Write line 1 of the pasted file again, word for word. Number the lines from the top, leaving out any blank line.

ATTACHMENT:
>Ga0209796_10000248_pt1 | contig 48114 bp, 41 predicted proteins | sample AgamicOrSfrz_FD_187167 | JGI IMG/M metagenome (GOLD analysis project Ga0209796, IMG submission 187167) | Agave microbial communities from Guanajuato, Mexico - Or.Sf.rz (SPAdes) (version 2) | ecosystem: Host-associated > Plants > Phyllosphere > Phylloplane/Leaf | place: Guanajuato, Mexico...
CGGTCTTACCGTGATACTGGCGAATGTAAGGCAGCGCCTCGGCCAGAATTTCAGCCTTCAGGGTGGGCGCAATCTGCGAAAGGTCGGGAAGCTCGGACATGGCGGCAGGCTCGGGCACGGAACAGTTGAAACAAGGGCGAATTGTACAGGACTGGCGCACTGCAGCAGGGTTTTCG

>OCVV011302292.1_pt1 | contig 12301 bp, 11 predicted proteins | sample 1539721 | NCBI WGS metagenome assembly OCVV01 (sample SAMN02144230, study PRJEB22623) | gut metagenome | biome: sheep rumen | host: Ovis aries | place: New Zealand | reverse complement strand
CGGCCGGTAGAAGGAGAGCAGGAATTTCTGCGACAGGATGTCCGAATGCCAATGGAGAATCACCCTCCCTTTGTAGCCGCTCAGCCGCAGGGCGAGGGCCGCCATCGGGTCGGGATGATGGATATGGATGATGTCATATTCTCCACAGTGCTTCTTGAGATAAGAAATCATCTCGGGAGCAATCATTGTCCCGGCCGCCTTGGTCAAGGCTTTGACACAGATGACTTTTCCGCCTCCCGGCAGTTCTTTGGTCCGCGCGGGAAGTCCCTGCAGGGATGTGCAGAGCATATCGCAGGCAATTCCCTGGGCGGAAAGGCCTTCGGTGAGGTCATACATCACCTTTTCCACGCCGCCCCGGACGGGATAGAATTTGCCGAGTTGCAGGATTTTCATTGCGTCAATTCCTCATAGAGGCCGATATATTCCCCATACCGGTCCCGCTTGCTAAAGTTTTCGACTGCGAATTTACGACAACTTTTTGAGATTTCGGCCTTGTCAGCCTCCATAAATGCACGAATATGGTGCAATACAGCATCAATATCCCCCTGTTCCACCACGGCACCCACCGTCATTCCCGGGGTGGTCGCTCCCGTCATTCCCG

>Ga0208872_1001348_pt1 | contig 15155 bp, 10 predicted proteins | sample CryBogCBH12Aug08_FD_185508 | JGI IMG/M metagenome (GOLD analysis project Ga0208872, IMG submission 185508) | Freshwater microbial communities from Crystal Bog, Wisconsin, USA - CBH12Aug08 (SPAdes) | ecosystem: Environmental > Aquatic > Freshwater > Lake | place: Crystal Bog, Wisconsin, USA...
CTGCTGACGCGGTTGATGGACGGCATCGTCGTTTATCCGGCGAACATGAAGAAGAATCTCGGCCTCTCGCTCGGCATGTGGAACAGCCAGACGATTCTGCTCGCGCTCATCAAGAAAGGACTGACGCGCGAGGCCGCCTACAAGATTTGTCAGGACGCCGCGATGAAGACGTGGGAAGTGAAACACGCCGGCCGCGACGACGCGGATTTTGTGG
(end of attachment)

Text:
>Ga0209796_10000248_pt1 | contig 48114 bp, 41 predicted proteins | sample AgamicOrSfrz_FD_187167 | JGI IMG/M metagenome (GOLD analysis project Ga0209796, IMG submission 187167) | Agave microbial communities from Guanajuato, Mexico - Or.Sf.rz (SPAdes) (version 2) | ecosystem: Host-associated > Plants > Phyllosphere > Phylloplane/Leaf | place: Guanajuato, Mexico...